sense. >> my name is randall doyle. i work for the state department i'd like to ask a geopolitical question and i think that connects with what you guys were talking about. china historic as always looked internally for injuries, potential problems with the recent death of kim jong-il, the americans announcing a military base in darwin, a part of australia. a huge energy resource pouring into age which they see as a quasi-threat. i think to myself that with all these pressures on the government, how is china going to react? because it's got huge domestic problems, and even though we talk about they have the money, they has been a lot of that money domestically and yet i think we are kind of shaking them with what they see as potential -- maybe not an aggressive or over encirclement but it does appear to many people that we're having an encirclement policy. i'd like to ask, how do you
think the chinese leadership when they sit there and do with all these domestic issues and in the military comes in and to listen, americans are redesigning the security architecture in the region, how are we going to respond to that? i think this is a huge battle that can take place in the leadership of the chinese. the chinese will go to a leadership change in the midst of all this so i think it is actually sensitive. >> thank you. we will come back to that. take a couple more. let's have a lady, the lady there at the back. and i will come to you as well. >> thank you. with china's 21st century, this is newspaper, as yukon said, china ought to provide financial assistance to help with the european countries if the conditions are right. and if i understand correctly, one of the conditions ought to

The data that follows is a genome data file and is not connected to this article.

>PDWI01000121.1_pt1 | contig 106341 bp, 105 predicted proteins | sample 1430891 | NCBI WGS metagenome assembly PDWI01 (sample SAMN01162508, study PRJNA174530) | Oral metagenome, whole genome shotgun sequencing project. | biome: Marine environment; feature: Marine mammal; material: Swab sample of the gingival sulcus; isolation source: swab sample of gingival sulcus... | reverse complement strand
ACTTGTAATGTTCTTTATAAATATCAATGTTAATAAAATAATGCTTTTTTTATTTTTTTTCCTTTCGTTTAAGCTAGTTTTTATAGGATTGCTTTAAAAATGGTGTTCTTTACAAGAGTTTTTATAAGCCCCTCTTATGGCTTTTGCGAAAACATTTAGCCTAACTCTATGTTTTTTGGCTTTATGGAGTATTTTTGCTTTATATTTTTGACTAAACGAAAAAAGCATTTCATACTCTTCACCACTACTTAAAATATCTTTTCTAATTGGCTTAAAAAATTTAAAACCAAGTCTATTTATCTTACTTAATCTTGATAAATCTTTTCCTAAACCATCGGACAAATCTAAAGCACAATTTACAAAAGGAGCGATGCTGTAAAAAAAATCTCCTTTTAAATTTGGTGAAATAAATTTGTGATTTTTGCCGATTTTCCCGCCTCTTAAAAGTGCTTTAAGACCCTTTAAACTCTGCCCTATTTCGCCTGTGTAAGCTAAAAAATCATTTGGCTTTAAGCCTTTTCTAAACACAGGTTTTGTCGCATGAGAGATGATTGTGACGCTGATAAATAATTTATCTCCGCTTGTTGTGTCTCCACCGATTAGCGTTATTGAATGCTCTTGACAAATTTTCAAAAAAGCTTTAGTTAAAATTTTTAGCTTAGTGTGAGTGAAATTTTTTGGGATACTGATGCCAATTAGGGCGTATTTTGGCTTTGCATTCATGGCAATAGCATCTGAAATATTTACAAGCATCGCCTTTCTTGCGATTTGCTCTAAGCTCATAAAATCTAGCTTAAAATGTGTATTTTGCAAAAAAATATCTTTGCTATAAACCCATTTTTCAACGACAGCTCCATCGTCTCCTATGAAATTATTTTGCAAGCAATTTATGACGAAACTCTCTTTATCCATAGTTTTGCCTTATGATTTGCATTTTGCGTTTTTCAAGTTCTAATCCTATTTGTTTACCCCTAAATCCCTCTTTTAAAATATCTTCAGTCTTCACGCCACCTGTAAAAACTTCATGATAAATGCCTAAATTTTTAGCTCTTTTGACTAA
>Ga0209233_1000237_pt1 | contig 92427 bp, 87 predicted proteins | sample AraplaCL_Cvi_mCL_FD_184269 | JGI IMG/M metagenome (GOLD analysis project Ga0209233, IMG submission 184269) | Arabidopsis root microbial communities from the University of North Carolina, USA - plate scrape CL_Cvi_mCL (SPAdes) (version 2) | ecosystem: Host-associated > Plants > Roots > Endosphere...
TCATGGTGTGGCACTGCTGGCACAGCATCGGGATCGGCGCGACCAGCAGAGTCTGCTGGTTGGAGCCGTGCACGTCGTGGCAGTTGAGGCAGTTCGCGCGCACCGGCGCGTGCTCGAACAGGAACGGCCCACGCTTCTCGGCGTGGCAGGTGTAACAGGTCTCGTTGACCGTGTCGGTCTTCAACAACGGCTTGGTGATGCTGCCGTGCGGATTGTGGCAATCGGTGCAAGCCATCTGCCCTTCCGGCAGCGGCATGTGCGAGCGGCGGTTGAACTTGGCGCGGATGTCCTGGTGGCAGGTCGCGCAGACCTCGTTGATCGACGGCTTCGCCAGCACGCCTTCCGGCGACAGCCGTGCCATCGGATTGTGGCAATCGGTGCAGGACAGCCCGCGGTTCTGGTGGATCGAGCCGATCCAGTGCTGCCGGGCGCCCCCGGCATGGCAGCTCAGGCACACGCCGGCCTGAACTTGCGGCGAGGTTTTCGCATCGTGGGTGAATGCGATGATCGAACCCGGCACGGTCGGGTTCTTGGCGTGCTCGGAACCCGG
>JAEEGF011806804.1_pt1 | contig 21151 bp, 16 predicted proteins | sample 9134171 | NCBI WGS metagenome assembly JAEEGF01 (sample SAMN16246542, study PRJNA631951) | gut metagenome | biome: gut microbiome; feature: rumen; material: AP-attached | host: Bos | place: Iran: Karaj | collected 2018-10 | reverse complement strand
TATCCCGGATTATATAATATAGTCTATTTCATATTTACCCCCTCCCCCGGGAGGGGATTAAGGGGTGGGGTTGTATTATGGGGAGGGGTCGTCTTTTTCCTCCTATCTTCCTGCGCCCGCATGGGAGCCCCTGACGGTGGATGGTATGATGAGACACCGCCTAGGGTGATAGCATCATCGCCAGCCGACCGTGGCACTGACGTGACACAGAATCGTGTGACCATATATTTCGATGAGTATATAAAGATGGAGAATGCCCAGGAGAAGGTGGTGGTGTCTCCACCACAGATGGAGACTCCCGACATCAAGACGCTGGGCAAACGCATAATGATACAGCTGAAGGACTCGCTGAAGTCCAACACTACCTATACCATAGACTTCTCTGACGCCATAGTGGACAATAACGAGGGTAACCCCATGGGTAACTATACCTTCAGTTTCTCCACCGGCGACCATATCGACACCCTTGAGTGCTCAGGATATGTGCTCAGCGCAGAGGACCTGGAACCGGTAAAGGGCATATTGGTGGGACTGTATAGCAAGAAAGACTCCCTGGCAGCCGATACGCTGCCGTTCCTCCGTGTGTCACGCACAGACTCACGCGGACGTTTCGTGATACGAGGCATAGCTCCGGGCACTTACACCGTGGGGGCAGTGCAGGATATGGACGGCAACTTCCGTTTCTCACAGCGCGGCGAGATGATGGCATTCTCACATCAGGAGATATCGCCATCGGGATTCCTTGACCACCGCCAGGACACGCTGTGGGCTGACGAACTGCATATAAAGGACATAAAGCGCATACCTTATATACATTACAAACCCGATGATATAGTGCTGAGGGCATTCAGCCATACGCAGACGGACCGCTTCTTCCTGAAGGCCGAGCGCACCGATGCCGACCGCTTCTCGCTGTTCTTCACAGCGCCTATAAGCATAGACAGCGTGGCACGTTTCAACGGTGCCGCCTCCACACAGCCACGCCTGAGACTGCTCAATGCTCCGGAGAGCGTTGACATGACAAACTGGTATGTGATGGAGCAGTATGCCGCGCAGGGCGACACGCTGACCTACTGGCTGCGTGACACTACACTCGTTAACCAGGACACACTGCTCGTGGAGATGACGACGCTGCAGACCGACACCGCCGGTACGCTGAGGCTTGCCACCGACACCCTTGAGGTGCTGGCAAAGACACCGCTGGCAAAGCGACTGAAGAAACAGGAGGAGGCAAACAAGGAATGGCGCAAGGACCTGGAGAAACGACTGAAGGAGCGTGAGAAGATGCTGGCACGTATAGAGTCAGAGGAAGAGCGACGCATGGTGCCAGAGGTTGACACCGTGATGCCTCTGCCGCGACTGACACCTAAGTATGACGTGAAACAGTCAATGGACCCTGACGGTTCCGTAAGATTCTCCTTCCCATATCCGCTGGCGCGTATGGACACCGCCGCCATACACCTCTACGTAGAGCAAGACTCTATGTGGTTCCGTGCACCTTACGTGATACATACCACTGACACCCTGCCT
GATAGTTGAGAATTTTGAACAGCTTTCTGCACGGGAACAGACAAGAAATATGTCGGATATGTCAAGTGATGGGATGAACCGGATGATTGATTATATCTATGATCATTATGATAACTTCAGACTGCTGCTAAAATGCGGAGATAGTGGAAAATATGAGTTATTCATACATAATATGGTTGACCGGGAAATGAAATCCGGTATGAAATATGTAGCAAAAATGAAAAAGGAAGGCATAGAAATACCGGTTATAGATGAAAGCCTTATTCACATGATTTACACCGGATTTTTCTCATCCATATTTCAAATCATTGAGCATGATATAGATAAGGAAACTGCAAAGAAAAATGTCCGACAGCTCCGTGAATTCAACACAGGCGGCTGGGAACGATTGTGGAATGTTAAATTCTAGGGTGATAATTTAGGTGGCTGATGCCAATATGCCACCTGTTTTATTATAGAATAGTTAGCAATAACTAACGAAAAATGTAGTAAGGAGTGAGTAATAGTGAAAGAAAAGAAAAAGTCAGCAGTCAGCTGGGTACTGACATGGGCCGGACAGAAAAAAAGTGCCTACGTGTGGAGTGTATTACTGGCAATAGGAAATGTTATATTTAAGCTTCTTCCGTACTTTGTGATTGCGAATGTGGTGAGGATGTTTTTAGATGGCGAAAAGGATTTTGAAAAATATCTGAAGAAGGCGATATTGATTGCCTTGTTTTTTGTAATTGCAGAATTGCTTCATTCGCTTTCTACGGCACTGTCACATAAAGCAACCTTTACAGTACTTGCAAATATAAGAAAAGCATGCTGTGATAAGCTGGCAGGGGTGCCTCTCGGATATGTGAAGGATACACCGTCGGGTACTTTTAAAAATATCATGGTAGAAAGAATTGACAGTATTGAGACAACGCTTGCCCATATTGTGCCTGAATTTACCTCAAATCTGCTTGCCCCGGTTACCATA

be that u.s. also contribute. however, so far the u.s. government is very reluctant to even talk about the possibility of providing resources, not to mention that in the congress already a few members raised their eyebrows even before this issue, fully engaging issue in the congress. so my question is, do you think now is the time for the u.s. to seriously consider providing financial assistance to european countries? thank you. ..
2 promoters of the planet. are there ways to work together in this position, many at least in this country, more competitive rather than cooperative terms. are there alternative ways to work together? >> good. maybe we will take more and come back to the panel. the hand at the back. yes? >> thank you very much. i am just wondering if the panelists could comment on chinese bilateral engagement with individual european countries, specifically on the periphery. there has been some investment